A Facilitator for The Amazing Race Dies After Poisoning in Uganda

KoeghanWhile CBS says they have “no knowledge” of the incident, Fox News is reporting that a man named Jeff Rice — who worked as a freelance facilitating producer for The Amazing Race, setting up the show’s competitions and challenges — has died in Kampala, Uganda. Rice was part of the team that worked on The Amazing Race‘s 20th season, which just premiered on Sunday, but he was not working on the show at the time of the incident. Fox News is calling it a “failed shakedown attempt,” adding “after refusing to give in to the demands of local thugs, Rice and another facilitator ended up very sick with poisoning of some kind.” The name of the other facilitator has not been reported, but apparently she is now “clinging for her life.” The details of the situation were confirmed by Rice’s widow, Sally Blackman.

According to Blackman, “They were not attacked but [evidence] points towards being poisoned. [A]t this stage it is quite difficult to give you any firm reports as the incident is currently under investigation by the Uganda police.” She adds: “I would not like to speculate or even attempt to give my views on this as this may jeopardize the investigation going forward. His production assistant, currently working for [Rice’s company] Maverick Entertainment, was also discovered in a coma and has been hospitalized in Uganda. She has not shown any improvement as [of] yet.” And lastly: “Jeff was a dedicated father who made the most of his time with his family when back home in South Africa. He has left a huge void, not only in the film industry, but with his family he has left behind. We will miss his smiles and constant humor.”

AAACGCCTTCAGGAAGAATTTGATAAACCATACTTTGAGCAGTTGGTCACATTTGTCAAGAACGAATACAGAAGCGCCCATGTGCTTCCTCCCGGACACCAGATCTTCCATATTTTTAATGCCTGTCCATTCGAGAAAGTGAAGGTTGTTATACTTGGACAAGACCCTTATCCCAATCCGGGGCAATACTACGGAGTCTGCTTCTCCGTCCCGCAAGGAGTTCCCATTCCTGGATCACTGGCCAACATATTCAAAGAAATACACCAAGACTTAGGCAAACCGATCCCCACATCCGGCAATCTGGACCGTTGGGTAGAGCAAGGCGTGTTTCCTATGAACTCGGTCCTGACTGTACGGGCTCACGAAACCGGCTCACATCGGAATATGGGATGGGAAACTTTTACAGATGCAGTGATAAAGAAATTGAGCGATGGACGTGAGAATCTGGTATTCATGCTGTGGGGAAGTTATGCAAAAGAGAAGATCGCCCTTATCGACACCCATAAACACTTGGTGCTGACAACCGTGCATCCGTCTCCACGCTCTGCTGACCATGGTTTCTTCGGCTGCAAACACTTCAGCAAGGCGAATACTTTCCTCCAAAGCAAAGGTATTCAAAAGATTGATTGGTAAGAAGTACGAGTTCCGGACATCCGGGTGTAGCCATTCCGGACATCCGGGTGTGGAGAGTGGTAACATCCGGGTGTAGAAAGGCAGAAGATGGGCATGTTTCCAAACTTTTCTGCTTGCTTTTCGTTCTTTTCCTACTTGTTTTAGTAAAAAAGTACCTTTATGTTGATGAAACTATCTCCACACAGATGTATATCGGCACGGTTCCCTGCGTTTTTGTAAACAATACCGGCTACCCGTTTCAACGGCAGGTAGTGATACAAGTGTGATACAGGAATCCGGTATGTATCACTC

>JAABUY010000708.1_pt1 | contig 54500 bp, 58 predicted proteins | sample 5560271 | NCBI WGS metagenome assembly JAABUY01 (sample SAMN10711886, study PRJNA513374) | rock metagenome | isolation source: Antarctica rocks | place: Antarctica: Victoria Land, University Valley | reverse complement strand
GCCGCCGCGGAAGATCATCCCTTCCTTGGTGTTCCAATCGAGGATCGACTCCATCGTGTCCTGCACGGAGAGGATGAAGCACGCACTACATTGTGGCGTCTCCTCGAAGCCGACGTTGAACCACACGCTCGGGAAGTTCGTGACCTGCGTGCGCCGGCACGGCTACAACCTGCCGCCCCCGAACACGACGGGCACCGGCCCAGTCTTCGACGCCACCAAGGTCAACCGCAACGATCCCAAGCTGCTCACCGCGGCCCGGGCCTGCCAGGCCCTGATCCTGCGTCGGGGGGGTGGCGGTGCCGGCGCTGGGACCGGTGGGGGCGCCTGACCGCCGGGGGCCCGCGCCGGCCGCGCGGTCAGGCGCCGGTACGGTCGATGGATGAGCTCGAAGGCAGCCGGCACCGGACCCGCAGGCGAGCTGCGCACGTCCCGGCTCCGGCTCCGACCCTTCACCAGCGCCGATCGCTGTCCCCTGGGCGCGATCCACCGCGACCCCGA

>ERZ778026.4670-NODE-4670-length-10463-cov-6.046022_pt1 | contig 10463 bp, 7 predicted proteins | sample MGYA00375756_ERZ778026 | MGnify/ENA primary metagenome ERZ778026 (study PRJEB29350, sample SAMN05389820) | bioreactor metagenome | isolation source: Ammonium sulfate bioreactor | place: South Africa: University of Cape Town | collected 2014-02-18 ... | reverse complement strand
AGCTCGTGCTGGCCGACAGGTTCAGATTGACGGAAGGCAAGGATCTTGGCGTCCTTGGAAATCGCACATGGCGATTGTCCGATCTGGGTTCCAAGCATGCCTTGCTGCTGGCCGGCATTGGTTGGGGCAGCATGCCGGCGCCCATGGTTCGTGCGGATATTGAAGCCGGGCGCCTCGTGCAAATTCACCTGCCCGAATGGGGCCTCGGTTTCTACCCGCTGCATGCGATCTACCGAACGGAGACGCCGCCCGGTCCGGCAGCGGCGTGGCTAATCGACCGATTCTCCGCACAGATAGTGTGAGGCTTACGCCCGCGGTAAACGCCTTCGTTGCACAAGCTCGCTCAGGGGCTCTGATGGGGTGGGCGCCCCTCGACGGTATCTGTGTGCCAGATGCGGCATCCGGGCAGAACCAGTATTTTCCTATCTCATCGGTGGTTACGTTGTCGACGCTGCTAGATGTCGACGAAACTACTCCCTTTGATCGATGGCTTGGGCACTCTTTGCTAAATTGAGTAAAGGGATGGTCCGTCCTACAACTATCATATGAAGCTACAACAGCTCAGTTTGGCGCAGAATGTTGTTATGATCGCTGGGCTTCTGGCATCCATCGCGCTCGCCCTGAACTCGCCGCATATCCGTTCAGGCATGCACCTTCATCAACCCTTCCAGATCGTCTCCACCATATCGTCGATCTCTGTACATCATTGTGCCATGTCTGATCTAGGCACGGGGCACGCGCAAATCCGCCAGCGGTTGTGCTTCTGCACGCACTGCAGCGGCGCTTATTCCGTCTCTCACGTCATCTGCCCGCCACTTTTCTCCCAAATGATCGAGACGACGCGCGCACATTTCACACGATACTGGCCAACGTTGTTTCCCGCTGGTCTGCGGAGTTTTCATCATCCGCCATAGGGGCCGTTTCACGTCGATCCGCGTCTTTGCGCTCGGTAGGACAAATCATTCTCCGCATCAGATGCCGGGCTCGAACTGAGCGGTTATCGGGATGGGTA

Well, that’s insane. It’s always been clear that some of the countries The Amazing Race visits are very dangerous, but a situation like this suggests that perhaps the local producers working for the show are the ones in the actual way of harm. And while it won’t change anything for Rice and his family, let’s hope that CBS investigates and figures out what kind of situations they are putting their freelance employees into.

Filed Under: Television, TV

Amos Barshad has written for New York Magazine, Spin, GQ, XXL, and the Arkansas Times. He is a staff writer for Grantland.

Archive @ AmosBarshad